Impossible Burger Products Obtain Child Nutrition Labels – What Does this Mean?

By Reed Mangels, PhD, RD

Impossible Foods, the maker of the Impossible Burger, recently
that they have obtained Child Nutrition labels for
Impossible Burger products.

What does this mean? According to the USDA, a Child
Nutrition label statement clearly identifies what a product contributes toward
school meal requirements. In other words, does a product supply 1 serving of
vegetables or of whole grains or of another meal requirement? A product with a
Child Nutrition label statement is not necessarily a higher quality product
than another food without this label. The Child Nutrition label also does not
mean that a food is safer to eat or free of pathogens or allergens. Child
Nutrition labels do help those responsible for purchasing food for school lunch
and similar programs to see how a product fits into USDA’s requirements.

Impossible Foods confirmed that the following statements
have been approved for their products:

Foodservice 5 lb
brick: One pound (16.00 oz) of (raw) Impossible™ Burger made with Soy Protein
Concentrate and Potato Protein provides (when cooked) 11.09 oz equivalent meat
alternative for the Child Nutrition Meal Pattern Requirements.


Foodservice ¼ lb
patties: Each 4.00 oz (raw) Impossible™ Burger Patty made with Soy Protein
Concentrate and Potato Protein provides (when cooked) 2.75 oz equivalent meat
alternative for the Child Nutrition Meal Pattern Requirements. 

The requirements for meats/meat alternatives for school
lunch are:

  • Preschool – 7-1/2 oz equivalents per week; at
    least 1-1/2 oz equivalents per day
  • Grades K-5 – 8-10 oz equivalents per week; at
    least 1 oz equivalent per day
  • Grades 6-8 – 9-10 oz equivalents per week; at
    least 1 oz equivalent per day
  • Grades 9-12 – 10-12 oz equivalents per week; at
    least 2 oz equivalents per day

Nutritionally speaking, the 4.00 oz (raw) Impossible Burger
that has a Child Nutrition Program label has 240 calories, 19 grams of protein,
14 grams of fat, 8 grams of saturated fat and 370 mg of sodium. It is fortified
with calcium, iron, zinc, vitamin B12, and B-vitamins.

In contrast, 4.00 oz (raw) of ground beef (85% lean, 15%
fat) has 243 calories, 21 grams of protein, 17 grams of fat, 6.5 grams of
saturated fat, and 75 mg of sodium.

This suggests, from a nutrition standpoint, that the
Impossible Burger has a significant amount of saturated fat and sodium and that
it does not offer advantages over ground beef in this regard.

Impossible Burgers do not contain animal products (See
resources for comments on animal testing in the development of Impossible
Burgers). They are not organic. We do not know how the cost of these products
will compare to ground beef. Cost is likely to have a large effect on whether
or not school food services accept this product although consumer demand may
also influence purchasing decisions.

article on burgers
provides other ideas for products
(including those based on beans and grains) that could also be incorporated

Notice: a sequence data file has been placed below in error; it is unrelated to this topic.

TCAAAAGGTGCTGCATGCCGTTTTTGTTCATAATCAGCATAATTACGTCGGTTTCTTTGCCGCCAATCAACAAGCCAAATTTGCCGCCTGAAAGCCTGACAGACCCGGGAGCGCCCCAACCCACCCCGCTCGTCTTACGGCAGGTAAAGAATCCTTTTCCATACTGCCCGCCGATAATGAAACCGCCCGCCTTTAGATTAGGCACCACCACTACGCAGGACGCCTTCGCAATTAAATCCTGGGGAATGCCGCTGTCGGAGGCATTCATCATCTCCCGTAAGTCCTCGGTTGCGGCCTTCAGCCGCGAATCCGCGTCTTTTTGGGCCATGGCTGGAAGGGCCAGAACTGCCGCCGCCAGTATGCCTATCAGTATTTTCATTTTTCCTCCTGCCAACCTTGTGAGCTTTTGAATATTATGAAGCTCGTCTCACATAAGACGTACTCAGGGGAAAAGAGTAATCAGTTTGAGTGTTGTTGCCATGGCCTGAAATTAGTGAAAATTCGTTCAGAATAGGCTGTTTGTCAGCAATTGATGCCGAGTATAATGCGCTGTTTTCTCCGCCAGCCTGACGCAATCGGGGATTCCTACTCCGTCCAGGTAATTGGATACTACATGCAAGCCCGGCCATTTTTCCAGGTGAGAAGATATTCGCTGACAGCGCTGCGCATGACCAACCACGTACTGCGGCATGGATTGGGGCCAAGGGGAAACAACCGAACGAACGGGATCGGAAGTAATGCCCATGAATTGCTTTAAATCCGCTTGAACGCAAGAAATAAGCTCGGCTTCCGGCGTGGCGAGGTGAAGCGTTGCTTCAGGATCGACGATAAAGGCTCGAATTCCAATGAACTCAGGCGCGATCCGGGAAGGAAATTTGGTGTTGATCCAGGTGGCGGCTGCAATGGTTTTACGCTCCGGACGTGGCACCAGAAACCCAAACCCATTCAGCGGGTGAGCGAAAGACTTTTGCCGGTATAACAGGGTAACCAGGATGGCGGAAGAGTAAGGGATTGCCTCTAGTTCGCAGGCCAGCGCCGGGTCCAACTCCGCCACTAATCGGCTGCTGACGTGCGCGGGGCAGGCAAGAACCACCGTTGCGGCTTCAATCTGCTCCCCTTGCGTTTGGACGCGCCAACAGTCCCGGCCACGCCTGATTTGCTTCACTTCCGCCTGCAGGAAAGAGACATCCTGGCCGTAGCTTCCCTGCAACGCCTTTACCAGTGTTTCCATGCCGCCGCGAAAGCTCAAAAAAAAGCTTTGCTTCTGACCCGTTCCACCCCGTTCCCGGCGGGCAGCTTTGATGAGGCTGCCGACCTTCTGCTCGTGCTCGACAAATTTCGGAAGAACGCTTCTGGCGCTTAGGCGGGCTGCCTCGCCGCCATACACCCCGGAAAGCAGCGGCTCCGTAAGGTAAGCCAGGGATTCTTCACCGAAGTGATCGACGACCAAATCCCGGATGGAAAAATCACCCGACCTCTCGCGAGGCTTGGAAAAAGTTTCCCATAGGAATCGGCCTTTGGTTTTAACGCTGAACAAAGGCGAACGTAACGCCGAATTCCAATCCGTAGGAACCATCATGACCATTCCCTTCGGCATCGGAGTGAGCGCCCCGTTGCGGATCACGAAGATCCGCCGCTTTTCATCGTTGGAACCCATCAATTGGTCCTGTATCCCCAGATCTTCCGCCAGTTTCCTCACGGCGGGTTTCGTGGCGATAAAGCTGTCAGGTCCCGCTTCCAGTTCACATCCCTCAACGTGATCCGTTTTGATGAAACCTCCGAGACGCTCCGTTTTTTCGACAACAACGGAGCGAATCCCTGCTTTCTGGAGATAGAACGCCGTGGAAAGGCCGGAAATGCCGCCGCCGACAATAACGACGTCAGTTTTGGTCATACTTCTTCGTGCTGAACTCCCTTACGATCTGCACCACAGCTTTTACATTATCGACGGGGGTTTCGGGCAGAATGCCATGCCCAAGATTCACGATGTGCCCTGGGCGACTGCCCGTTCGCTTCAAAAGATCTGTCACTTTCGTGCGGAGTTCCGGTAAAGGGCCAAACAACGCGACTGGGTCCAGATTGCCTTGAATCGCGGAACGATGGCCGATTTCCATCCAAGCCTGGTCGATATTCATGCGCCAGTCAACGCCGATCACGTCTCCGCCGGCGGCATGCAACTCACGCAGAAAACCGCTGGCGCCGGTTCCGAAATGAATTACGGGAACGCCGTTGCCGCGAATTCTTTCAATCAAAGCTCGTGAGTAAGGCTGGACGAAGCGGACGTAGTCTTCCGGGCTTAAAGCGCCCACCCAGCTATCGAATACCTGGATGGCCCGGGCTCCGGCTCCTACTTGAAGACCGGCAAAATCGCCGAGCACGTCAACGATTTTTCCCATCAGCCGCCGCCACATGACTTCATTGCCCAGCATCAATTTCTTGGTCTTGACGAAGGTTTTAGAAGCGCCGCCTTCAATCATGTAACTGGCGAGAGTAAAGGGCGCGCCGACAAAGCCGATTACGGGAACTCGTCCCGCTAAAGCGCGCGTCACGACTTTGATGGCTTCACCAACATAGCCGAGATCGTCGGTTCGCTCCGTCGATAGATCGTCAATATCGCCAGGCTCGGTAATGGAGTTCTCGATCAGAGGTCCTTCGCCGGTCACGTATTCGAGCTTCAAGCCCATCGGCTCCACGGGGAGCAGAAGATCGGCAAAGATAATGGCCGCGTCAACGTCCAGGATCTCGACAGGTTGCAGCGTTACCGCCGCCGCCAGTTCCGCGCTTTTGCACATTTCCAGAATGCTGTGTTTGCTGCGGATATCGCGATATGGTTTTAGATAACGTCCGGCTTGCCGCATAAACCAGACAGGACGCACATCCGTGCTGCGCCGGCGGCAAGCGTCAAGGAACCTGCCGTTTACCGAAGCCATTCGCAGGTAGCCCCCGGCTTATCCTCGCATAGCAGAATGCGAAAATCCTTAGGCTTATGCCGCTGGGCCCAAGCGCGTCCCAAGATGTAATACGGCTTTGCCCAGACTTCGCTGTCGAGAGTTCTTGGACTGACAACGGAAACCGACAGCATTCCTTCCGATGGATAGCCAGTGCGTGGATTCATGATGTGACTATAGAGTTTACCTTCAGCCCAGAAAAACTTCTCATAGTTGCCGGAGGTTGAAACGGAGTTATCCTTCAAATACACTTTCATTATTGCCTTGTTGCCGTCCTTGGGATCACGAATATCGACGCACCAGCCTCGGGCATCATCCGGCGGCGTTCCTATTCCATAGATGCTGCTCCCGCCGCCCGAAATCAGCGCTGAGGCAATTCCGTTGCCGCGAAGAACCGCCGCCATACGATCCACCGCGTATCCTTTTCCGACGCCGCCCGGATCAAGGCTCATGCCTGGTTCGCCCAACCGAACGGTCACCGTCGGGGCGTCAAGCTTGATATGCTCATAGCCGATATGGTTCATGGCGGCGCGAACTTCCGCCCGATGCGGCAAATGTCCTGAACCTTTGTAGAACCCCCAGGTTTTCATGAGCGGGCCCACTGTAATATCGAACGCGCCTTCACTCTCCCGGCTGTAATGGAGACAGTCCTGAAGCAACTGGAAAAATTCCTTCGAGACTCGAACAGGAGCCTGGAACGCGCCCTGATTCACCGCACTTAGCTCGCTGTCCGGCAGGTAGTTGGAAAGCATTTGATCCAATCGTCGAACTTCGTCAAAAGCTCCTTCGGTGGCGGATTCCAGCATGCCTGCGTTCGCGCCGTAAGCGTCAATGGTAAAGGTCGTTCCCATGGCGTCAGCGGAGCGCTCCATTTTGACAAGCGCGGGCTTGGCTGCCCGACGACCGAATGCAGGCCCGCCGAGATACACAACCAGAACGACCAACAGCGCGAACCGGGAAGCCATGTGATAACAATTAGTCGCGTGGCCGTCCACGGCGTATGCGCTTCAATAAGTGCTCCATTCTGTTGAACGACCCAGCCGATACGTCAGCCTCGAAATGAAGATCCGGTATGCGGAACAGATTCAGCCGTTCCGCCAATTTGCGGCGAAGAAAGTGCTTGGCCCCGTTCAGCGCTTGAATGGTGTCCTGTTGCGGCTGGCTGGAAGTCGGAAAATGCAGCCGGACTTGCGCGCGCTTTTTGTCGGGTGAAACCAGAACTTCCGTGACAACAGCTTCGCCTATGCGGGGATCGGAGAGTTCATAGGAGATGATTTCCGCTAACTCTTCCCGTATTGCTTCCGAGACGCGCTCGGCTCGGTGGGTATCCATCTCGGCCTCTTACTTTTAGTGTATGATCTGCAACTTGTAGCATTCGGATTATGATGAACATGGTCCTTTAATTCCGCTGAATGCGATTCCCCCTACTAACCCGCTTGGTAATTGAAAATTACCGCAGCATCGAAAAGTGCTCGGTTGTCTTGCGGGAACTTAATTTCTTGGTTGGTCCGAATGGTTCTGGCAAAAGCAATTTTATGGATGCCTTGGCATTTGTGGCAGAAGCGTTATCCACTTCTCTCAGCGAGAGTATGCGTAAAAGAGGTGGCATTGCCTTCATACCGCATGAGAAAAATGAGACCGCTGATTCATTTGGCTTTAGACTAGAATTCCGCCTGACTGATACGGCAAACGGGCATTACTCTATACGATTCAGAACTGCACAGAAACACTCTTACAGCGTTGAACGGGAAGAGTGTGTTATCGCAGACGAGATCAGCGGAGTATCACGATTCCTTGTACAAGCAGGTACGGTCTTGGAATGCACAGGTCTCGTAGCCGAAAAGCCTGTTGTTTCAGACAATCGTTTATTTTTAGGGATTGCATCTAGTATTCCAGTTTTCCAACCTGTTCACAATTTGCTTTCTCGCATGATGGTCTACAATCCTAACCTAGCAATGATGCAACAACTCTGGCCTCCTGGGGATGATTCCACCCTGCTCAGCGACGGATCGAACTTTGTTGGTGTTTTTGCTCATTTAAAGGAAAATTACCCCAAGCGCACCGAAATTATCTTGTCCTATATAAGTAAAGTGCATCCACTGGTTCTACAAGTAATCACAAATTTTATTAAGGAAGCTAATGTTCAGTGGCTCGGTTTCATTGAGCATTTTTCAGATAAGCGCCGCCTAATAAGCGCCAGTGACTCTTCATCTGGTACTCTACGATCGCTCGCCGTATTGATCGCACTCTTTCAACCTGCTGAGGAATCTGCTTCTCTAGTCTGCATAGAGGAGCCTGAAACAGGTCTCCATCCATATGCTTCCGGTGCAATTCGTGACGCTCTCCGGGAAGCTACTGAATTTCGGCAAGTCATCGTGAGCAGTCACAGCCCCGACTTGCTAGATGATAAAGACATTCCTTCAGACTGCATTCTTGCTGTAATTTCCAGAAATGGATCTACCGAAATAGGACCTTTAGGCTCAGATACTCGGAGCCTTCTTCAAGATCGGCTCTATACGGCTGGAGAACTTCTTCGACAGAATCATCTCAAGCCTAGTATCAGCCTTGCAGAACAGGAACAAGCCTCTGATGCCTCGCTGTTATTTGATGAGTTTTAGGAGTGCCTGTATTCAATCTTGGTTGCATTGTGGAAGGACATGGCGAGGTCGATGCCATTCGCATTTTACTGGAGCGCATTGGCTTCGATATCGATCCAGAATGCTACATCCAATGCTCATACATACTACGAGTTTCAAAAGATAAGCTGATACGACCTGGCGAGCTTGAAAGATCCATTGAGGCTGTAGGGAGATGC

into school lunch programs and other Child Nutrition programs.

For more information about school food service see


USDA. FNS meal programs.

 USDA. National School Lunch Program Meal Pattern Chart.

Impossible Burger

Brown PO. The agonizing dilemma of animal testing.

Osmanski S. Did
Impossible Foods really test on animals?

The contents of this posting, our website, and our other
publications, including Vegetarian Journal, are not intended to provide
personal medical advice. Medical advice should be obtained from a qualified
health professional. We often depend on product and ingredient information from
company statements. It is impossible to be 100% sure about a statement, info
can change, people have different views, and mistakes can be made. Please use
your best judgment about whether a product is suitable for you. To be sure, do
further research or confirmation on your own.


June 24th is National Praline Day – Enjoy Making Vegan Pralines!

    These have become a favorite at The Vegetarian Resource Group’s Pre-Thanksgiving Potluck! This recipe from Keryl Cryer (former Senior Editor of Vegetarian Journal) replaces evaporated milk (or cream) with almond milk, which makes it vegan and adds an even nuttier flavor to the pralines. KERYL’S PRALINES (Makes approximately 40 pralines) 3 cups organic white sugar […]

    Read More

    Vegan TikTok Star Tabitha Brown Now Has Her Own McCormick Spice Blend. Because That’s Her Business

      In July, vegan actress and TikTok influencer Tabitha Brown will launch a new, limited-edition Sunshine All Purpose Seasoning in partnership with spice brand McCormick. The spice mix—which features her face on the label—blends ingredients such as garlic (Tabitha’s favorite), along with allspice, thyme, turmeric, cayenne pepper, mango, and pineapple.  The salt-free, Caribbean-influenced spice blend is […]

      Read More

      Canada Goose Commits to Going Fur-Free by End of 2022

        Today, apparel brand Canada Goose announced a commitment to end the use of fur in its collections. The brand will stop buying fur by the end of 2021 and discontinue its manufacturing of items made with fur by the end of 2022. The brand previously committed to stop using “virgin” coyote fur by 2022, which […]

        Read More